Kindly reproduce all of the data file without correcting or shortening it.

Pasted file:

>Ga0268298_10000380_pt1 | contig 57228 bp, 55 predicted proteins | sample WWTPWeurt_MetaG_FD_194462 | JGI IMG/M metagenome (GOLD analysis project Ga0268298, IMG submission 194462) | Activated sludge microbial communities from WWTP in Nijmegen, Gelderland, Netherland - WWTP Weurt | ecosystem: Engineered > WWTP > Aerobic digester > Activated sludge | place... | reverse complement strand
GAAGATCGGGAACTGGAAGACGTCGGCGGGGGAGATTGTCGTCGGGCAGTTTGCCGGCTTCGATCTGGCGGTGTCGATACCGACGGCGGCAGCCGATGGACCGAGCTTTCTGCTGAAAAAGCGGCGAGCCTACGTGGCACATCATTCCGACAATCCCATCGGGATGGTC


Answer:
>Ga0268298_10000380_pt1 | contig 57228 bp, 55 predicted proteins | sample WWTPWeurt_MetaG_FD_194462 | JGI IMG/M metagenome (GOLD analysis project Ga0268298, IMG submission 194462) | Activated sludge microbial communities from WWTP in Nijmegen, Gelderland, Netherland - WWTP Weurt | ecosystem: Engineered > WWTP > Aerobic digester > Activated sludge | place... | reverse complement strand
GAAGATCGGGAACTGGAAGACGTCGGCGGGGGAGATTGTCGTCGGGCAGTTTGCCGGCTTCGATCTGGCGGTGTCGATACCGACGGCGGCAGCCGATGGACCGAGCTTTCTGCTGAAAAAGCGGCGAGCCTACGTGGCACATCATTCCGACAATCCCATCGGGATGGTC